The High Court has allowed an appeal against a decision of the Northern Territory Court of Criminal Appeal on complaint and tendency evidence and probative value in the context of child sexual assault. The appellant was convicted of sexually abusing his step-grandchild on three occasions. The NTCCA upheld the trial judge’s decision to admit evidence from the complainant’s friend and relatives, to direct the jury that if they were satisfied of that complaint evidence they could use it as ‘some evidence that an offence did occur’, and to admit tendency evidence from the complainant about the appellant’s conduct during a massage that indicated his sexual interest in her. Before the High Court the appellant argued that the NTCCA and the trial judge misconstrued the meaning of tendency evidence and probative value, as contained in ss 97 and 137 of the Evidence (National Uniform Legislation) Act (NT) (the NT enactment of the Uniform Evidence Law) respectively.
The Court unanimously allowed the appeal, quashed the appellant’s conviction and ordered a new trial. The majority (French CJ, Kiefel, Bell and Keane JJ) held that the appellant’s arguments on the error in assessing the tendency evidence for probative value should be accepted, but that the grounds of appeal on the complaint evidence were not made out. The majority held that in addressing probative value, a trial judge must assume that the jury will accept the evidence, and consequently questions about its credibility or reliability do not arise: at :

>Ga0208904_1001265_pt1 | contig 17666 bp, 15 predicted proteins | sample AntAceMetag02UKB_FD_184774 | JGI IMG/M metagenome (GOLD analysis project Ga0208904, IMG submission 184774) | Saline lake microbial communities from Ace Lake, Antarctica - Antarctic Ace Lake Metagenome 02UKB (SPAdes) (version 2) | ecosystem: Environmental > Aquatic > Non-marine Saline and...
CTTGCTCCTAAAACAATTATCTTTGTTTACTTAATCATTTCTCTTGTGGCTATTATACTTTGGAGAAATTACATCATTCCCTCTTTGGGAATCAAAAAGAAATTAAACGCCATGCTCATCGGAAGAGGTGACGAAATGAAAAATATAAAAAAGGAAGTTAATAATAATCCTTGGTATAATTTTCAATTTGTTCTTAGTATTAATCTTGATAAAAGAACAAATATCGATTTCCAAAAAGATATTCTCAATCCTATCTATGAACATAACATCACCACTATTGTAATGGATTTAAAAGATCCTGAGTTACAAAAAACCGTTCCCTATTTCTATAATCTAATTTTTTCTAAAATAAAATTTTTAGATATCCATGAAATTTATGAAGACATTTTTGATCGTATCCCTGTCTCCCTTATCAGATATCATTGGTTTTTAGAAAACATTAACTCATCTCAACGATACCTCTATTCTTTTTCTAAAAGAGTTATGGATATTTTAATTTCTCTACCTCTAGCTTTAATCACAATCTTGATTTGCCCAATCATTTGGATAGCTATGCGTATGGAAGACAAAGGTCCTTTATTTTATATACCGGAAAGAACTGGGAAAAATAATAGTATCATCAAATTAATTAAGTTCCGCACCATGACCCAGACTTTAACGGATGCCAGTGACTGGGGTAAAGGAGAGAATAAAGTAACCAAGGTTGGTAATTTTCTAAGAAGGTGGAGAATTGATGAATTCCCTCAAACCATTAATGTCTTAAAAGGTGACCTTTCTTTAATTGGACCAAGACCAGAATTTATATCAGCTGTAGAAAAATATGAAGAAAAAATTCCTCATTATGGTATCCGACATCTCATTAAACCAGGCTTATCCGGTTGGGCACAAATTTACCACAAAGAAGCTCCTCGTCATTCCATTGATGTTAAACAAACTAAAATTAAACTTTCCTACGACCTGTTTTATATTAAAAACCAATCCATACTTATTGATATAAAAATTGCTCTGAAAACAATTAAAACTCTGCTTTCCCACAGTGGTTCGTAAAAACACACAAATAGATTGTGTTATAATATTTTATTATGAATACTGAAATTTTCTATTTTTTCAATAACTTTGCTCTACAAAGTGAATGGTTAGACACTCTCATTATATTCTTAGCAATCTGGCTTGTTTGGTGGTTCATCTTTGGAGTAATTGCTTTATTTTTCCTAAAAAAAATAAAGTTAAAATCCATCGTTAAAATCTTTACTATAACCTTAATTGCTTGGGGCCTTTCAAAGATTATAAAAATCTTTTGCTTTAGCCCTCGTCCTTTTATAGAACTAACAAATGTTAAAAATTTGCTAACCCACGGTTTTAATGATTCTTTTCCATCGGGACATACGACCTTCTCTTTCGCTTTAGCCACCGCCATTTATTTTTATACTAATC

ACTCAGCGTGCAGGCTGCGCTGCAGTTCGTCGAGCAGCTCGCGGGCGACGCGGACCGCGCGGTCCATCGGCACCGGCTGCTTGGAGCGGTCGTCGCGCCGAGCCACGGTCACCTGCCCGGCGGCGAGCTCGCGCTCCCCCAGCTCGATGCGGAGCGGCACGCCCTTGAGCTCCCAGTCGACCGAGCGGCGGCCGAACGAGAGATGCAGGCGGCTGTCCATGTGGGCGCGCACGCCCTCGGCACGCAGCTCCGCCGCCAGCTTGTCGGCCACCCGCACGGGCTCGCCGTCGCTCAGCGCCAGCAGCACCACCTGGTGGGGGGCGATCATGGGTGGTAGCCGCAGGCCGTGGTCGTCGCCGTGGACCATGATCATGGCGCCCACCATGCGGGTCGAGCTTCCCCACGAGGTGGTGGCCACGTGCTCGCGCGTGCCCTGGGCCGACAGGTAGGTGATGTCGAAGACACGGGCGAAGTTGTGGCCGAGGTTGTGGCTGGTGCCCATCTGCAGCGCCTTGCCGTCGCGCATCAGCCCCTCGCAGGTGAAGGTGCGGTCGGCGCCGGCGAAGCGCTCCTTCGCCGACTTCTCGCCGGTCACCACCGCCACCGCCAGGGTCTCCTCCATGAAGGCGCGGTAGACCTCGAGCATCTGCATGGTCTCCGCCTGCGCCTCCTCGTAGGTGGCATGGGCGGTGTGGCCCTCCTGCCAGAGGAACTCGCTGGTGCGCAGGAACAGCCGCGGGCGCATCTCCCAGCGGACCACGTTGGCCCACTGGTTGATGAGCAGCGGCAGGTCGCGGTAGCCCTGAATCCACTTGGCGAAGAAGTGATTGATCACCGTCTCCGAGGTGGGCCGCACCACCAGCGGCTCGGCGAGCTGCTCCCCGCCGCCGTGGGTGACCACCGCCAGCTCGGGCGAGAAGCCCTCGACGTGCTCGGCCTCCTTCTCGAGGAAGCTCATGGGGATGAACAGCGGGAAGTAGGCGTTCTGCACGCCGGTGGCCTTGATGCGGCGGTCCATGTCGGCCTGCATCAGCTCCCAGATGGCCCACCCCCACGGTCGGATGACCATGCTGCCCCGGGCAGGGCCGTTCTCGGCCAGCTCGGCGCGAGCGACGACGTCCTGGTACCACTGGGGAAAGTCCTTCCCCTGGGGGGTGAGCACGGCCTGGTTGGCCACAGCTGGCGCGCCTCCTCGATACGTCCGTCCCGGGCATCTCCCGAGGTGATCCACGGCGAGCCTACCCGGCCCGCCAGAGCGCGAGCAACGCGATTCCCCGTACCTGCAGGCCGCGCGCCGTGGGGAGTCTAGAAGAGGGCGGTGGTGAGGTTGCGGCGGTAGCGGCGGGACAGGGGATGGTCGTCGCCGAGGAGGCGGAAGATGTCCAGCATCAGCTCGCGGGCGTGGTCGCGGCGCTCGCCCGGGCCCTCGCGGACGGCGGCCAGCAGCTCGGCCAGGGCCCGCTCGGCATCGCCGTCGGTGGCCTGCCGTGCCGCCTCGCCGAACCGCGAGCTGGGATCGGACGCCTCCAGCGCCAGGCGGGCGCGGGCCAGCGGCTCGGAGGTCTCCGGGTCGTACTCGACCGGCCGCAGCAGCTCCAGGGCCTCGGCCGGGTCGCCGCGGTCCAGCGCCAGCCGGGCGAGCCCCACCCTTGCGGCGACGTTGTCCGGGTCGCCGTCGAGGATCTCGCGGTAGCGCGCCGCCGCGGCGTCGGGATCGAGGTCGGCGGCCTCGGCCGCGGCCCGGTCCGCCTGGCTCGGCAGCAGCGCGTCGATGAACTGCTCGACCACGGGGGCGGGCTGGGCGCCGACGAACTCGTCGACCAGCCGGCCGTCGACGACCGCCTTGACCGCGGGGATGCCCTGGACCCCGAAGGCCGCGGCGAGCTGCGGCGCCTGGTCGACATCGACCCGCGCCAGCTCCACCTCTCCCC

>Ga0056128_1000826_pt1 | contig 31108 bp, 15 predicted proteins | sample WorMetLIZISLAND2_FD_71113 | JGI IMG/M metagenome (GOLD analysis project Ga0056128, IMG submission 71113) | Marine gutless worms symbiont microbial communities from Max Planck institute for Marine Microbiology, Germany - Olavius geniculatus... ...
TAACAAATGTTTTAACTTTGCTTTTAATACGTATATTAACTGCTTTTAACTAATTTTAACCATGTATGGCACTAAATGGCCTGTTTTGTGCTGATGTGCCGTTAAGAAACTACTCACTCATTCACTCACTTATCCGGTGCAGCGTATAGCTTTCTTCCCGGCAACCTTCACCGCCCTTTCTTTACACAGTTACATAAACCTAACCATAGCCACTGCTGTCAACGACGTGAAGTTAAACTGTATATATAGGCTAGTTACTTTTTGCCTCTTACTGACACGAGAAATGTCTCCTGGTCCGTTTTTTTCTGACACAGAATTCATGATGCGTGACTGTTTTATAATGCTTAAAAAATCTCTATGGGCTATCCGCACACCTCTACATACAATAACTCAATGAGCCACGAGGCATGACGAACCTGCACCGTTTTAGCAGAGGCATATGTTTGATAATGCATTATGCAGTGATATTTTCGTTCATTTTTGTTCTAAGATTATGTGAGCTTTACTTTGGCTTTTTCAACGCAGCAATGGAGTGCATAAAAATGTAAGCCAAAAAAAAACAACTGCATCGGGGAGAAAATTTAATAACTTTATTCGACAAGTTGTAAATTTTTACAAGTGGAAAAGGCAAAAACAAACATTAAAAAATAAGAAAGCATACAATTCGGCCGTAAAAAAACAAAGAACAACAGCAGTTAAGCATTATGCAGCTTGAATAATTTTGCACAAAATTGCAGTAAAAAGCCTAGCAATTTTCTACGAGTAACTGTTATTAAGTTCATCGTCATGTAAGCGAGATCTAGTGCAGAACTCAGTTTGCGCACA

The question as to the capability of the evidence to rationally affect the assessment of the probability of the existence of a fact in issue is to be determined by a trial judge on the assumption that the jury will accept the evidence. This follows from the words “if it were accepted”, which are expressed to qualify the assessment of the relevance of the evidence. This assumption necessarily denies to the trial judge any consideration as to whether the evidence is credible. Nor will it be necessary for a trial judge to determine whether the evidence is reliable, because the only question is whether it has the capability, rationally, to affect findings of fact. There may of course be a limiting case in which the evidence is so inherently incredible, fanciful or preposterous that it could not be accepted by a rational jury. In such a case its effect on the probability of the existence of a fact in issue would be nil and it would not meet the criterion of relevance.